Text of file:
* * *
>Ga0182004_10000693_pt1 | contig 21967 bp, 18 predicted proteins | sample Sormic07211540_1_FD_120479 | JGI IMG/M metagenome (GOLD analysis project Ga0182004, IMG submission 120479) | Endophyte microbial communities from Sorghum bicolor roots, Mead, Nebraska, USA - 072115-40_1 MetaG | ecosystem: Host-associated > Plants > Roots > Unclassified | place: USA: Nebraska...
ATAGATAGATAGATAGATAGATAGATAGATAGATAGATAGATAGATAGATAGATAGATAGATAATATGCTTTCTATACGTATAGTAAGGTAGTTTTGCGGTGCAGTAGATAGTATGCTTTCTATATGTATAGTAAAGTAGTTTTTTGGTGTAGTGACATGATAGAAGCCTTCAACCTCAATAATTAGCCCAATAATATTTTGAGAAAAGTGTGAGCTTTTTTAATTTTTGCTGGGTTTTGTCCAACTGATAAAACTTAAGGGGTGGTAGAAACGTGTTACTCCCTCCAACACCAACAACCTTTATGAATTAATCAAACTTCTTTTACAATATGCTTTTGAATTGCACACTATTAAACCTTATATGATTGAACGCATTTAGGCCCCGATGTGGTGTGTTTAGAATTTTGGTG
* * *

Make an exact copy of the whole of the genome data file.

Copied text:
>Ga0182004_10000693_pt1 | contig 21967 bp, 18 predicted proteins | sample Sormic07211540_1_FD_120479 | JGI IMG/M metagenome (GOLD analysis project Ga0182004, IMG submission 120479) | Endophyte microbial communities from Sorghum bicolor roots, Mead, Nebraska, USA - 072115-40_1 MetaG | ecosystem: Host-associated > Plants > Roots > Unclassified | place: USA: Nebraska...
ATAGATAGATAGATAGATAGATAGATAGATAGATAGATAGATAGATAGATAGATAGATAGATAATATGCTTTCTATACGTATAGTAAGGTAGTTTTGCGGTGCAGTAGATAGTATGCTTTCTATATGTATAGTAAAGTAGTTTTTTGGTGTAGTGACATGATAGAAGCCTTCAACCTCAATAATTAGCCCAATAATATTTTGAGAAAAGTGTGAGCTTTTTTAATTTTTGCTGGGTTTTGTCCAACTGATAAAACTTAAGGGGTGGTAGAAACGTGTTACTCCCTCCAACACCAACAACCTTTATGAATTAATCAAACTTCTTTTACAATATGCTTTTGAATTGCACACTATTAAACCTTATATGATTGAACGCATTTAGGCCCCGATGTGGTGTGTTTAGAATTTTGGTG